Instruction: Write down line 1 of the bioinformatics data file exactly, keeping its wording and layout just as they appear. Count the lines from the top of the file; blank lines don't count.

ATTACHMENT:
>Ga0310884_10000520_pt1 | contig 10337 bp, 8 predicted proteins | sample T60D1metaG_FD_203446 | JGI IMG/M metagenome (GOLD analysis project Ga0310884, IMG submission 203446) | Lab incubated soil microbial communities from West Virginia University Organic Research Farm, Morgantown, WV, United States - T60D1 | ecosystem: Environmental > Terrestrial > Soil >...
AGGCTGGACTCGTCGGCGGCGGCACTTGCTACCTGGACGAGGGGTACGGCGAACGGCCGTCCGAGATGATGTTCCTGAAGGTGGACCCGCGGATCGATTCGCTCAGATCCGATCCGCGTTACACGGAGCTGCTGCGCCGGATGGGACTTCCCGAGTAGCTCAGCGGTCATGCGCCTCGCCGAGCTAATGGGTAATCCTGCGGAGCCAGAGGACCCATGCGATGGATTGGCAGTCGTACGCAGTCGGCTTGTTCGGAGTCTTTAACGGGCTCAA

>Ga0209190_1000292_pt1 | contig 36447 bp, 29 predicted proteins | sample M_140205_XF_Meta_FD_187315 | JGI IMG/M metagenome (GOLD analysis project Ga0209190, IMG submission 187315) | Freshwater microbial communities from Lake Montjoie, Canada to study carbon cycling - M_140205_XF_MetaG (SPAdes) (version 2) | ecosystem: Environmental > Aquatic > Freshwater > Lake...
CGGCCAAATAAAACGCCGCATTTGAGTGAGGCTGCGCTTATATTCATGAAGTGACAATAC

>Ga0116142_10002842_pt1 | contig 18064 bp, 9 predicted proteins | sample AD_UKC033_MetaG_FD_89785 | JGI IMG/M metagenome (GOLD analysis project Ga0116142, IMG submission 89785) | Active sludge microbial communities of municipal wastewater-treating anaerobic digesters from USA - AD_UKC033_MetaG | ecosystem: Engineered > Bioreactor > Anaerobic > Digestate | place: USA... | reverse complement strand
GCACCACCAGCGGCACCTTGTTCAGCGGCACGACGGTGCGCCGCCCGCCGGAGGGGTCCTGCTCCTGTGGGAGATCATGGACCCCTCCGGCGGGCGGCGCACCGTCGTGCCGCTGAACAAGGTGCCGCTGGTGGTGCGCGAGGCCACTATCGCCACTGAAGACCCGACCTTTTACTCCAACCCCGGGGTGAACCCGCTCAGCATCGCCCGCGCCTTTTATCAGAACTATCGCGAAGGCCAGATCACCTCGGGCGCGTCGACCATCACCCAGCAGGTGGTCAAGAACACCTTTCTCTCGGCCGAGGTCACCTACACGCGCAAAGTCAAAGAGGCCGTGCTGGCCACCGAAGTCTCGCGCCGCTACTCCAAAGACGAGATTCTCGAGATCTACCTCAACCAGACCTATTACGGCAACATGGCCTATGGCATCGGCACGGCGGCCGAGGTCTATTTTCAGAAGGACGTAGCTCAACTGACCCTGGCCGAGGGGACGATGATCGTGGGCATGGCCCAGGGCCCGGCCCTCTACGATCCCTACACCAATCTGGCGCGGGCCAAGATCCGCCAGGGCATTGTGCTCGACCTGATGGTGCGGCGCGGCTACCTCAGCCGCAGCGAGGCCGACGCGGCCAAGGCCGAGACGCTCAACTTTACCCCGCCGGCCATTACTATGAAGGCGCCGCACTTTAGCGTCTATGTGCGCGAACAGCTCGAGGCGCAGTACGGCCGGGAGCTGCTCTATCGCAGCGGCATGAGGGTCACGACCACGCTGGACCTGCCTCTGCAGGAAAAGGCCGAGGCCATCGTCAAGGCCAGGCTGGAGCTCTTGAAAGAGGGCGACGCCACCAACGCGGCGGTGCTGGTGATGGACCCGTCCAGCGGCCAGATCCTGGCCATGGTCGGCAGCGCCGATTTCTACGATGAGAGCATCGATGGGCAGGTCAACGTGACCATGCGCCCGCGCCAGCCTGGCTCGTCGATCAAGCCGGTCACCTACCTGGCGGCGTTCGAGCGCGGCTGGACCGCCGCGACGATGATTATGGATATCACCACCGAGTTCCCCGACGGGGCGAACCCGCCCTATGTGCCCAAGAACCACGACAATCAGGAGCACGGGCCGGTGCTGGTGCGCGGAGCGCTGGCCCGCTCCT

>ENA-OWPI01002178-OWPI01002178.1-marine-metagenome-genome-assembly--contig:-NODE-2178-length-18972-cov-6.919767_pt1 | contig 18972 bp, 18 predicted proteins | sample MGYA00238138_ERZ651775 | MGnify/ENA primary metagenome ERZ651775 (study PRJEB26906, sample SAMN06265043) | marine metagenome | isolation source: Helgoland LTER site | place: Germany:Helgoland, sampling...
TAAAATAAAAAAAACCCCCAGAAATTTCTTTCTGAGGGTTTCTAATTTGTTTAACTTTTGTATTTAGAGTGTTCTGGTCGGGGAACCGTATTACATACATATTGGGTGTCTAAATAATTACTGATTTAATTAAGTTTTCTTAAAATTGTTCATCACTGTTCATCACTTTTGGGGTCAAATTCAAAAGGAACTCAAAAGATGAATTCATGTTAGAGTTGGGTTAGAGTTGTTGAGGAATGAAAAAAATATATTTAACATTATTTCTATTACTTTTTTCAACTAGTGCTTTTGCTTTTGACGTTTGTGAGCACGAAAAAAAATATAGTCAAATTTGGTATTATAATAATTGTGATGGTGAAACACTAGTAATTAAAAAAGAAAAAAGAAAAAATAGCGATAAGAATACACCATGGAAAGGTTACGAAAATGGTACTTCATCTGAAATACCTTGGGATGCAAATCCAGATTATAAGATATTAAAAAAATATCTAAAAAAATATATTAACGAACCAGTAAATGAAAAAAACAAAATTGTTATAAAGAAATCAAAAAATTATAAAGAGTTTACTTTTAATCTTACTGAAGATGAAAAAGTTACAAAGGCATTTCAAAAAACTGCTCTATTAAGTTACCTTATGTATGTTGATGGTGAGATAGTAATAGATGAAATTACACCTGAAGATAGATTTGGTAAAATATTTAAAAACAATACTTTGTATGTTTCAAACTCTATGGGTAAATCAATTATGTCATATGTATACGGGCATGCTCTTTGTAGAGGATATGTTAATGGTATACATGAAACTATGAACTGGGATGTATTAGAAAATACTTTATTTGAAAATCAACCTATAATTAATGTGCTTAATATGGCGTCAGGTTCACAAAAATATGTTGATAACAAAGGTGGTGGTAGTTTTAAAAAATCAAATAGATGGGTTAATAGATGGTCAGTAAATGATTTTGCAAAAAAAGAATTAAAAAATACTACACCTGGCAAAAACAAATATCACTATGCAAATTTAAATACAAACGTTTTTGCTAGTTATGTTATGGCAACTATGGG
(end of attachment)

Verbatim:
>Ga0310884_10000520_pt1 | contig 10337 bp, 8 predicted proteins | sample T60D1metaG_FD_203446 | JGI IMG/M metagenome (GOLD analysis project Ga0310884, IMG submission 203446) | Lab incubated soil microbial communities from West Virginia University Organic Research Farm, Morgantown, WV, United States - T60D1 | ecosystem: Environmental > Terrestrial > Soil >...